The Modellbahntreff Diary (cont'd)
Day 2: The first day of the Modellbahntreff
The bells of an Esslingen cathedral brought me out of a sound sleep at seven, and less than twenty minutes later I was enjoying a wonderful breakfast of German cheeses, sausage and smoked ham, hard-boiled eggs, still warm in their insulated "cozies", and best of all, Brötchen (rolls) still warm from the bakery. I savored every bite, and I wasn't the only one. This was Carol's first visit to Europe, and Stretch was quick to point out the difference between an American continental breakfast and a German one.
The view (no kidding!) from my hotel room window...
When we had filled ourselves to the gills, we headed off to the train station. The sun was bright and the temperatures were climbing into the high seventies, so Stretch and I were in shorts. With our backpacks over our backs the three of us made the short walk to the Esslingen station. We stood admiring the passing traffic and were delighted to see the "Idee und Spiel" engine flash by on its way to Göppingen. A BR294 was shunting in Esslingen's freight yard, which distracted us until our Regional Express arrived to take us to Göppingen.
The train was quite full, with bicyclists and "Wanderer" (hikers) taking full advantage of the warm, sunny weather, not to mention the scores of train enthusiasts on their way to the Treff. We pulled into Göppingen at 10:00 a.m., an hour after the show had opened, to find the platforms already crowded and the sidings filled with rolling stock. A trio of 60's era passenger cars sat across from us on track 7, complete with a (repainted in blue) Kakadu dining car. Across the way on track 3 sat the BR75 of the Ulmer Eisenbahnfreunde, having recently returned from its overhaul in Meiningen, and certified for another ten years of service. The DB had brought an ICE3 to track 2, which unfortunately served to block the gathering of special trains and cars on track 1. Hidden from view were the Prussian P8 and the Idee und Spiel engine. The BR01, BR 103 and Rheingold S3/6 had yet to make their journeys to the show, but were scheduled to arrive later that morning. A ways up the line sat a pair of Reichsbahn V60's, one of which was making runs up and down the Göppingen station area with its cab full of delighted youngsters.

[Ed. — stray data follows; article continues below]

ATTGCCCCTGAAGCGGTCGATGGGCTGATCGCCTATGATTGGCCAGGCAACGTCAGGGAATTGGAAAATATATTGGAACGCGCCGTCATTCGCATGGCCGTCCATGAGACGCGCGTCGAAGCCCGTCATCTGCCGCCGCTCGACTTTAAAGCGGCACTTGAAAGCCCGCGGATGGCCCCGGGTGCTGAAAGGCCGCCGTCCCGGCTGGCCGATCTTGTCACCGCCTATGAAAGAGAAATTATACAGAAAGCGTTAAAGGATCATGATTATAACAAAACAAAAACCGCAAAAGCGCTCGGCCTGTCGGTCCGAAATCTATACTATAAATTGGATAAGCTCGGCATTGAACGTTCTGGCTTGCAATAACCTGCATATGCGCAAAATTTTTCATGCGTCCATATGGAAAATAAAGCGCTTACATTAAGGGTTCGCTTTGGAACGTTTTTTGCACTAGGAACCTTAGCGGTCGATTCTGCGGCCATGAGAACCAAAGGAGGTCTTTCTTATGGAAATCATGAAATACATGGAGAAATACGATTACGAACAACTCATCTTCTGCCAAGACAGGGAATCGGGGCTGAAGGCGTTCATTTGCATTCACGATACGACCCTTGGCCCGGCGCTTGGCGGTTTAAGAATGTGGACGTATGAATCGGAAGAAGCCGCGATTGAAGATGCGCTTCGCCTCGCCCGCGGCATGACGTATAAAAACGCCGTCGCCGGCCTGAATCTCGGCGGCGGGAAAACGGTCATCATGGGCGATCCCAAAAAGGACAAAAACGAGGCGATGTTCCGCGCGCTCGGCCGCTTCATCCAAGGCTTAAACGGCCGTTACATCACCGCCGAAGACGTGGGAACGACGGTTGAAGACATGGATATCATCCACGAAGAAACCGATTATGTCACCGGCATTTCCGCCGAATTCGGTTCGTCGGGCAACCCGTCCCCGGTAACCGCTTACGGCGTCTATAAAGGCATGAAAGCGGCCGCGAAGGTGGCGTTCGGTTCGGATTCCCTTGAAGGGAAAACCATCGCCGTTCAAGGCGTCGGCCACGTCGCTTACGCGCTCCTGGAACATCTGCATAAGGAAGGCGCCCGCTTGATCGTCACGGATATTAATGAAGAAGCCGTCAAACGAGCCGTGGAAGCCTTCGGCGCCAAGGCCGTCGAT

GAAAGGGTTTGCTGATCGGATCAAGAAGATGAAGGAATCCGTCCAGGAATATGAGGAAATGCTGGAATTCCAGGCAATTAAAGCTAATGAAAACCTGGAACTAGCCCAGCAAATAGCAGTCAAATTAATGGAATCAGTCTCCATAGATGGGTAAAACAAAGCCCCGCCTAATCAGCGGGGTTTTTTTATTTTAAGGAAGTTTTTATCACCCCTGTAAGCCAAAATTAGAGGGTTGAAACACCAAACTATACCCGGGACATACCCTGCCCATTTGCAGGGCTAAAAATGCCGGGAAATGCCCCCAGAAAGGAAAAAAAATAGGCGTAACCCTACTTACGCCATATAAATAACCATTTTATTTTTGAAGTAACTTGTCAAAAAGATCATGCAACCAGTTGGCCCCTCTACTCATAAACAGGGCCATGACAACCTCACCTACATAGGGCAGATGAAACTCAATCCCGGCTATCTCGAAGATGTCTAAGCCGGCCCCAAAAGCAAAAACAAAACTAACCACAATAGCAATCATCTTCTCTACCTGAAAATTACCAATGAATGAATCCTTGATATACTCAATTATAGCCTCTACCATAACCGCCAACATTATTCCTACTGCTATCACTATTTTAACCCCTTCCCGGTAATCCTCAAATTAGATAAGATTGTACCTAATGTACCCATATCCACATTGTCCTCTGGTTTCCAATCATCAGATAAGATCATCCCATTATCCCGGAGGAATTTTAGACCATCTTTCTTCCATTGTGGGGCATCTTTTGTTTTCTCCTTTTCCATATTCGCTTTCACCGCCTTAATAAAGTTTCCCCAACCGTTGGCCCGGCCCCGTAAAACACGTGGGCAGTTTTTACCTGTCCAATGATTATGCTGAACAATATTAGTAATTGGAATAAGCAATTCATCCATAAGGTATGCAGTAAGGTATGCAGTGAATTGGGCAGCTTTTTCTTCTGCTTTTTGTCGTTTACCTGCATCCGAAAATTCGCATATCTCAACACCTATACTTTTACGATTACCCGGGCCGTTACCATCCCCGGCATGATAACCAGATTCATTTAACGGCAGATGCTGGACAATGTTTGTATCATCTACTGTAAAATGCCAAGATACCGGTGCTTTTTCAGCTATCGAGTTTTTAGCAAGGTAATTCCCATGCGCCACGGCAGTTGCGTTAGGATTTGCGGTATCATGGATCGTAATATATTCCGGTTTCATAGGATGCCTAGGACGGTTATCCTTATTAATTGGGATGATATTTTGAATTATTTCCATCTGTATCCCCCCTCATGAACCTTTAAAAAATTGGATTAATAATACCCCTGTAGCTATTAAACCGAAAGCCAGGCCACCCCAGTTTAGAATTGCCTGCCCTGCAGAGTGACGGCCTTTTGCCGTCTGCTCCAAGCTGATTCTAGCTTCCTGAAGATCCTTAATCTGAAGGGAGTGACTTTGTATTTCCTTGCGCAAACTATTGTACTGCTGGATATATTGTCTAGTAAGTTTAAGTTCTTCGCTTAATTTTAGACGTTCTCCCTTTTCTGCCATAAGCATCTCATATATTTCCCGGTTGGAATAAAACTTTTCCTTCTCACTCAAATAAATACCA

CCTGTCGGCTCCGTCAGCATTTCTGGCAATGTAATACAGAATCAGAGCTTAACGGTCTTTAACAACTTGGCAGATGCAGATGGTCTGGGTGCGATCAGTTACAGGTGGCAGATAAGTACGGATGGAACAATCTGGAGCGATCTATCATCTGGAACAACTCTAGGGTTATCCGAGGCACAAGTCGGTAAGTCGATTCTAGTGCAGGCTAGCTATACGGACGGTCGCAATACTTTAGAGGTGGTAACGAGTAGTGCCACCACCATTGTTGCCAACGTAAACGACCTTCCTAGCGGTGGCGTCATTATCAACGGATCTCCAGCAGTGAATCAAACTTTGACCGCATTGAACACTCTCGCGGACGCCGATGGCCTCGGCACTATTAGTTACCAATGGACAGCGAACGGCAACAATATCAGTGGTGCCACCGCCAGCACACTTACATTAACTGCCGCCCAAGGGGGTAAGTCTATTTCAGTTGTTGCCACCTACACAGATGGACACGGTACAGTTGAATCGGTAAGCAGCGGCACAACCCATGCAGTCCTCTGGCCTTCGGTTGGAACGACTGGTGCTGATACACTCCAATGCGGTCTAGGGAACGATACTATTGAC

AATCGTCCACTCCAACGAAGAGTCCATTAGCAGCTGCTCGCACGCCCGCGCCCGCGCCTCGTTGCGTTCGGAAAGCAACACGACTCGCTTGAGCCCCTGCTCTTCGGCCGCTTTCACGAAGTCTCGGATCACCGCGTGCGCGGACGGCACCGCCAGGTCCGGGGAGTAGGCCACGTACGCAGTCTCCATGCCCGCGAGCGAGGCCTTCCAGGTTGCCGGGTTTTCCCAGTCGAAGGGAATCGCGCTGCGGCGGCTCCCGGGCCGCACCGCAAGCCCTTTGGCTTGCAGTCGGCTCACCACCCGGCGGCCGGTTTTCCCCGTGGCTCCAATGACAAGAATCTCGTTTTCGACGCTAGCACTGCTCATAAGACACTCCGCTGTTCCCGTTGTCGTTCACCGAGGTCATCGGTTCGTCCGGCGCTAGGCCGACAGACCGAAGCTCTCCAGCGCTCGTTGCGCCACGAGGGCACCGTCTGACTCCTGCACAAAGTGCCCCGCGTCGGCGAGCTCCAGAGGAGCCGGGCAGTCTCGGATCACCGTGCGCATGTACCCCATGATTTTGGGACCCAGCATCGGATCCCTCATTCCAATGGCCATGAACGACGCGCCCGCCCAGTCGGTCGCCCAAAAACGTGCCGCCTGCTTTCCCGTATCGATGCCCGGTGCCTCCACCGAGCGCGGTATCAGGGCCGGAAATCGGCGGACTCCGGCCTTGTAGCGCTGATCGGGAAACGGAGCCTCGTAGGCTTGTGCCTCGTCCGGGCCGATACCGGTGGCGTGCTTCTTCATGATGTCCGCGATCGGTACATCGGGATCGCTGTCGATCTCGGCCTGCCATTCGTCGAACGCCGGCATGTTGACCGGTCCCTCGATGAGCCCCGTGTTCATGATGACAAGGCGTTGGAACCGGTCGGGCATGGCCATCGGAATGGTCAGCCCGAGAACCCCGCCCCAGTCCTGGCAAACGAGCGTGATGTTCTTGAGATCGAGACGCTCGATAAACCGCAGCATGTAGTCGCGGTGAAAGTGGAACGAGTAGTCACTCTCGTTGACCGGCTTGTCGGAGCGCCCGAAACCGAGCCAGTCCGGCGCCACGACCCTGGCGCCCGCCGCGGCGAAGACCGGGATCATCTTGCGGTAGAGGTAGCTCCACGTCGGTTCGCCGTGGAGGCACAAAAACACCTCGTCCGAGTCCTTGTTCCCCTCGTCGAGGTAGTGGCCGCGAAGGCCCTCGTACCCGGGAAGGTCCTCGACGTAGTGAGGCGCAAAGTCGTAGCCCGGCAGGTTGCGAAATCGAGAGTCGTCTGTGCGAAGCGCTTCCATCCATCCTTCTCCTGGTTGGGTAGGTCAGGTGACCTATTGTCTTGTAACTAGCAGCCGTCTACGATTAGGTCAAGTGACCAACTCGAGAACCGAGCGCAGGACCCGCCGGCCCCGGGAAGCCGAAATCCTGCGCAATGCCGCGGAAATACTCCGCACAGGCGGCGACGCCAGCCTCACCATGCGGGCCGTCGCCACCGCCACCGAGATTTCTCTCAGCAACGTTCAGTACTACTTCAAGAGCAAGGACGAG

The V60s, still in regular service today...
Uli Schweickhardt had asked me to drop off some brochures at the Hohenstaufenhalle, the hall containing the H.O. rolling stock, so I wasted no time and boarded the bus to that hall. Stretch and Carol joined me. We arrived at the hall to find quite a line of patrons out front, but the line moved quickly and it wasn't long before we were inside the tremendous hall, looking down on the mass of layouts, booths, and people below. I realized quite quickly that the hall was simply too crowded to tape in, so I stowed the video camera. Historically, the Treff is emptier on Sundays, so I decided to film on Sunday and enjoyed what I could of the hall before it was time to return to Göppingen station. The "lady of the hour" was to arrive shortly before noon, and I was not going to miss that!
Some pictures of the rolling stock at Göppingen station
Instead of standing with the crowds on the platform, I took off down the road next to the station towards Plochingen to find a better, less crowded vantage point for my videotaping. Marklin and the DB did a great job in printing out the arrival and departure schedules for the special trains, so I had a rough idea of what was arriving when, and after asking a question or two, I knew from which direction. If all went well, I would be able to tape the return of the BR75 and its excursion train, then have time to find a good vantage point to film the S3/6 and Rheingold consist, both of which were coming from direction Stuttgart. I had time, and ended up walking nearly two miles out of town, past the Marklin factory (the *real* factory) and to a spot where I could see the tracks from Stuttgart clearly.
The "real" Marklin factory, just west of downtown Göppingen
No sooner had I gotten the camera out of the backpack when the BR75, thunderboxes in tow, appeared in the distance. Huffing and chuffing, the train passed me on its way up towards Göppingen. I had a decent perch for the video camera, and filmed her go by.